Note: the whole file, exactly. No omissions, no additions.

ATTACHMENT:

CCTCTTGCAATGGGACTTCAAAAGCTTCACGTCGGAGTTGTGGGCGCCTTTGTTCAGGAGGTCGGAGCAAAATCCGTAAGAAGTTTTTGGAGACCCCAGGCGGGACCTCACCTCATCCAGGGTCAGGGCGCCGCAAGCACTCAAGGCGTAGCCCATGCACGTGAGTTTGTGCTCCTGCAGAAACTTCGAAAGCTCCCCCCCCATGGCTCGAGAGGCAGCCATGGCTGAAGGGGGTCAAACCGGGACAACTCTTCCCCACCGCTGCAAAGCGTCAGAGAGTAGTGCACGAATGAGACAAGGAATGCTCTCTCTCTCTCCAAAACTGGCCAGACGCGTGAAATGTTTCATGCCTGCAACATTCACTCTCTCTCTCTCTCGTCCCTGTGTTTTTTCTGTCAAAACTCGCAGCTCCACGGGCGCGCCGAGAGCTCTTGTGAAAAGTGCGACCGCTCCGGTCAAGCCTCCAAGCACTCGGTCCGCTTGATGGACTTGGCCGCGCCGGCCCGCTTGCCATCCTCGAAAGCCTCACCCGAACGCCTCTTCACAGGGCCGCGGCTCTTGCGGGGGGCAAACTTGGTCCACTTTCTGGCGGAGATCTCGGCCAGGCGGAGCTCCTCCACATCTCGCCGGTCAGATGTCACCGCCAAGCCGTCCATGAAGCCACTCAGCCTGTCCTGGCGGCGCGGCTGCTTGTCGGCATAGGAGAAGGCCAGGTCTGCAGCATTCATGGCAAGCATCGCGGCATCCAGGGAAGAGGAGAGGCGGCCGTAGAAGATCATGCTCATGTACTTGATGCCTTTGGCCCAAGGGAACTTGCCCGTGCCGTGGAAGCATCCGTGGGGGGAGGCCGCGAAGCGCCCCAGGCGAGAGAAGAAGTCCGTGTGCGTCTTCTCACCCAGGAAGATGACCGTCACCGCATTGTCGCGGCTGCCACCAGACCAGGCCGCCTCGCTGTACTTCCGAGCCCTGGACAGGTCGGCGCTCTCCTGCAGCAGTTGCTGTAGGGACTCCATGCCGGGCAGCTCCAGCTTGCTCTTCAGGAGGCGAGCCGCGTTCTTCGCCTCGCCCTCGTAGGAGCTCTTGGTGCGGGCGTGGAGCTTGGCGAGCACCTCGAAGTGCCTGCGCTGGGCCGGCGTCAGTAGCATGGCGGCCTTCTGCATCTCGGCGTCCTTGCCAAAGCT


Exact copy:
CCTCTTGCAATGGGACTTCAAAAGCTTCACGTCGGAGTTGTGGGCGCCTTTGTTCAGGAGGTCGGAGCAAAATCCGTAAGAAGTTTTTGGAGACCCCAGGCGGGACCTCACCTCATCCAGGGTCAGGGCGCCGCAAGCACTCAAGGCGTAGCCCATGCACGTGAGTTTGTGCTCCTGCAGAAACTTCGAAAGCTCCCCCCCCATGGCTCGAGAGGCAGCCATGGCTGAAGGGGGTCAAACCGGGACAACTCTTCCCCACCGCTGCAAAGCGTCAGAGAGTAGTGCACGAATGAGACAAGGAATGCTCTCTCTCTCTCCAAAACTGGCCAGACGCGTGAAATGTTTCATGCCTGCAACATTCACTCTCTCTCTCTCTCGTCCCTGTGTTTTTTCTGTCAAAACTCGCAGCTCCACGGGCGCGCCGAGAGCTCTTGTGAAAAGTGCGACCGCTCCGGTCAAGCCTCCAAGCACTCGGTCCGCTTGATGGACTTGGCCGCGCCGGCCCGCTTGCCATCCTCGAAAGCCTCACCCGAACGCCTCTTCACAGGGCCGCGGCTCTTGCGGGGGGCAAACTTGGTCCACTTTCTGGCGGAGATCTCGGCCAGGCGGAGCTCCTCCACATCTCGCCGGTCAGATGTCACCGCCAAGCCGTCCATGAAGCCACTCAGCCTGTCCTGGCGGCGCGGCTGCTTGTCGGCATAGGAGAAGGCCAGGTCTGCAGCATTCATGGCAAGCATCGCGGCATCCAGGGAAGAGGAGAGGCGGCCGTAGAAGATCATGCTCATGTACTTGATGCCTTTGGCCCAAGGGAACTTGCCCGTGCCGTGGAAGCATCCGTGGGGGGAGGCCGCGAAGCGCCCCAGGCGAGAGAAGAAGTCCGTGTGCGTCTTCTCACCCAGGAAGATGACCGTCACCGCATTGTCGCGGCTGCCACCAGACCAGGCCGCCTCGCTGTACTTCCGAGCCCTGGACAGGTCGGCGCTCTCCTGCAGCAGTTGCTGTAGGGACTCCATGCCGGGCAGCTCCAGCTTGCTCTTCAGGAGGCGAGCCGCGTTCTTCGCCTCGCCCTCGTAGGAGCTCTTGGTGCGGGCGTGGAGCTTGGCGAGCACCTCGAAGTGCCTGCGCTGGGCCGGCGTCAGTAGCATGGCGGCCTTCTGCATCTCGGCGTCCTTGCCAAAGCT